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ECB meeting minutes could be uneventful for the euro

14 May 2021

The European Central Bank will release the minutes from April’s meeting on Friday at 11:30 GMT providing a detailed explanation about its decision to hold its policy stable last month. The report is not expected to pull anything new out of the hat, but investors could still go through the text to detect any signs that policymakers are willing to start monetary tightening dialogues.

PEPP purchases boost not enough to stop yield rally

During April’s policy meeting, the ECB left its deposit facility rate steady at a record low of -0.5% and its asset purchases unchanged as expected. Following the March initiative, the central bank also reiterated that bond purchases under the Pandemic Emergency Purchase Program (PEPP) “will continue to be conducted at a significantly higher pace than during the first quarter” but within the envelope of 1.85 trillion euros until at least March 2022 “and, in any case, until the Governing Council judges that the coronavirus crisis phase is over” in order to address the rise in bond yields and keep borrowing costs low.

Indeed, weekly PEPP purchases have been higher than those in the first three months of the year, but the addition looks barely a significant one and has done little to control the rally in bond yields so far. The German 10-year bund yield, although in negative area, continued to trend up, hitting a fresh three-year high of -0.119% on Wednesday after the US core Consumer Price Index (CPI) boosted global inflation fears.

Both the Fed and the ECB believe that any spikes in inflation measures will be transitory and could be an outcome of base effects from last year’s low prices, hinting that any monetary tightening this year would be premature. Currently, there is not enough evidence to prove the opposite, but given the fact that the ECB has a lower inflation goal of “below but close to 2.0%” than the Fed, which is willing to allow prices to rise above 2.0% for some time, questions are rising about whether the ECB will be as patient as the Fed is if the eurozone CPI surges beyond its target and holds above it in the second half of the year.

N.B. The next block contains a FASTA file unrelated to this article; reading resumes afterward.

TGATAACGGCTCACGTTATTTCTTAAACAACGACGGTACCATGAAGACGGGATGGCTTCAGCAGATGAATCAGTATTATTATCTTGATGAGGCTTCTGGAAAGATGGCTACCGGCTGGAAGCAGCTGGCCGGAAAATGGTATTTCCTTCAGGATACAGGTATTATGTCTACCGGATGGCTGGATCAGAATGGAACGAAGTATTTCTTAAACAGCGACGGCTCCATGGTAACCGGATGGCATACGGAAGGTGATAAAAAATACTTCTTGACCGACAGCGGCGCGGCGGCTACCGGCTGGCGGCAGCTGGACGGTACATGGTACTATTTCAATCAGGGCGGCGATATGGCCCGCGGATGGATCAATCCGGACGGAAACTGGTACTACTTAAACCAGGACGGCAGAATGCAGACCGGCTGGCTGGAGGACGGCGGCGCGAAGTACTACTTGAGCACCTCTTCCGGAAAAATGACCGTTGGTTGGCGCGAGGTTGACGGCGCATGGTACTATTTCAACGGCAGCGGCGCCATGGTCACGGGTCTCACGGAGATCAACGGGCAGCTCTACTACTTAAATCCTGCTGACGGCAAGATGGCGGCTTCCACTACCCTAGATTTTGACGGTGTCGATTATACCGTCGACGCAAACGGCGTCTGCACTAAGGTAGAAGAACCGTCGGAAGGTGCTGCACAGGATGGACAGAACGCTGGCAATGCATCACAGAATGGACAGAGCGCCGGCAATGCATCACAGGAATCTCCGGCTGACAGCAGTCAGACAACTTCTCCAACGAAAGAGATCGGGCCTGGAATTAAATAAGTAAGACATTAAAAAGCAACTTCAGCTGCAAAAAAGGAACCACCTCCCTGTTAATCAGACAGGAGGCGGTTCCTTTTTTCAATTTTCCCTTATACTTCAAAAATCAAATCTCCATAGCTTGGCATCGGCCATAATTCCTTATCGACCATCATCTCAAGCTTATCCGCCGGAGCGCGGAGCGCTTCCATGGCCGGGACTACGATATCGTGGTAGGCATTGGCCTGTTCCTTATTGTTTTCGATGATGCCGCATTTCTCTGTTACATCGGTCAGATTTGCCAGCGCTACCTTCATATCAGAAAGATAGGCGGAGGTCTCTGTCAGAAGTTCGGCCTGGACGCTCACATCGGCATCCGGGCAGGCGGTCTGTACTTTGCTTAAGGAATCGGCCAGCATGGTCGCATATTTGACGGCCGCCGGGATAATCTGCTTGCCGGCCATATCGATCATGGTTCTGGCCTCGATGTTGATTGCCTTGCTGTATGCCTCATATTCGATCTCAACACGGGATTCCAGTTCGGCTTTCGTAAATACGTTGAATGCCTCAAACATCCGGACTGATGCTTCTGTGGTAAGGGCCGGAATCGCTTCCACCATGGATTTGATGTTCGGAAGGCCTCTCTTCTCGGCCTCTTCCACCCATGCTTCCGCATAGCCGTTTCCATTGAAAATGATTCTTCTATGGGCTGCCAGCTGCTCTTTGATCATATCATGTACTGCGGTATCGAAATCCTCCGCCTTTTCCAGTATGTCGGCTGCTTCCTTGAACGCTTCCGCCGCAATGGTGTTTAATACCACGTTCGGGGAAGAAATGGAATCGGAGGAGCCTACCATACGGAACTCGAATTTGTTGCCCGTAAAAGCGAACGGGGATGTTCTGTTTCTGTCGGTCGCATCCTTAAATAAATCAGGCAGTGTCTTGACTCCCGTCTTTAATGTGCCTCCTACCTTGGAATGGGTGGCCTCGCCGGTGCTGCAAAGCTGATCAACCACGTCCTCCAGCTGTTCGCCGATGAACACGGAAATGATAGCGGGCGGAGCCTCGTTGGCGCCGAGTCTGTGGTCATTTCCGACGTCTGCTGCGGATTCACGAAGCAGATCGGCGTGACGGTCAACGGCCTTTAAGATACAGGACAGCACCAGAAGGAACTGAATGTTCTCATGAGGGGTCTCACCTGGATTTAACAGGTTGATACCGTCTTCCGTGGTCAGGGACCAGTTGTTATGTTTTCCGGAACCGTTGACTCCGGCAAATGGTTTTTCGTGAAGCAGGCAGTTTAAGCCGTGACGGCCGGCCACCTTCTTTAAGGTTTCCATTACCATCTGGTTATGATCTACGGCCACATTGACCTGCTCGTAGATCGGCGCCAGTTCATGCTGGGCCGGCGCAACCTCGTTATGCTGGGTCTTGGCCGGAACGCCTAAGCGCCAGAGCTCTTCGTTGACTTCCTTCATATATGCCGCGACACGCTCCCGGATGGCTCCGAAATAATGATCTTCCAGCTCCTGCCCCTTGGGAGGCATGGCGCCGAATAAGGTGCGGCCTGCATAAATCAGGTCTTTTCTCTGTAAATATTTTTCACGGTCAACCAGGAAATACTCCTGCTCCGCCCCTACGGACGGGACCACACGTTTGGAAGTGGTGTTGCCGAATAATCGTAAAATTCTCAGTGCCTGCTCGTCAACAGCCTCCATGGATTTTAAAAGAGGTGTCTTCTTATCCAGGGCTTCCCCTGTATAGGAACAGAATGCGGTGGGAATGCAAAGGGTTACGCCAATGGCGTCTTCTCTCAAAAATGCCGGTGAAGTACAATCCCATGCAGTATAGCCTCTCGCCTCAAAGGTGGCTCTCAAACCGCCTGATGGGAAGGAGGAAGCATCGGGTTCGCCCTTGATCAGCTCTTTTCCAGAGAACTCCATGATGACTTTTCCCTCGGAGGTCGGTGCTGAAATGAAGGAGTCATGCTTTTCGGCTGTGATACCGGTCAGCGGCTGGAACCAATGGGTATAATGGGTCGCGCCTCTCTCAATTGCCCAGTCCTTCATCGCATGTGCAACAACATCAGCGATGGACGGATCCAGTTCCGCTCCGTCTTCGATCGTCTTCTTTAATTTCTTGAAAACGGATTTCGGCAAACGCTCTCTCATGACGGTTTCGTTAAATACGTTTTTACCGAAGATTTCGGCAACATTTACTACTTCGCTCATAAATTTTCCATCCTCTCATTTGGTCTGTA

Inflation is not a concern in the eurozone but economic outlook gets promising

For now, inflation pressures are not a concern in the eurozone. The headline CPI has picked up steam to a three-year high of 1.6% y/y in March but has yet to show any extraordinary powers, whereas the core CPI, which excludes food and energy has reversed back to the downside, dropping from 1.4% y/y in January to 0.9%. Therefore, the ECB has a good reason for now to keep its policy accommodative and Friday’s minutes could underline the preference for maintaining a supportive policy to address economic vulnerabilities and constrain potential negative long-term effects from the pandemic. A quick tapering could result in a higher unemployment rate and a depressed inflation, whereas a continuous stimulus may hurt profit margins for the banks, which operate under negative interest rates, but could balance the large public deficits.

ECB minutes to reiterate the need for stimulus; communication style in focus

Hence, even though the minutes could just telegraph what is already known, investors would closely scan the minutes for any hawkish adjustments in the communication style and clues of division among policymakers, which will potentially open the phasing out discussions, especially if the recovery fund comes soon into play. Note that the number of pro-tapering policymakers have been increasing lately, with Latvia’s central bank governor Martin Kazaks saying last Friday that the central bank could reduce the pace of its PEPP purchases in June. The Dutch central bank chief also raised prospects of dialing it down before resuming his dovish tone.

Euro/dollar reaction

As regards the reaction in the euro, unless analysts detect any shifts in the writing style, the minutes are not expected to move the currency. From a technical perspective, however, if the 1.2068 support level holds firm against the US dollar, the euro may attempt to breach the 1.2145- 1.2175 resistance region and push above the restrictive line with scope to reach the 1.2265 barrier.

Otherwise, if the 1.2068 floor collapses, the 1.2000 mark could immediately come under the spotlight ahead of the 1.1950 level, where the 50- and 200-day simple moving averages are placed. Lower, the price could stabilize somewhere around 1.1875.



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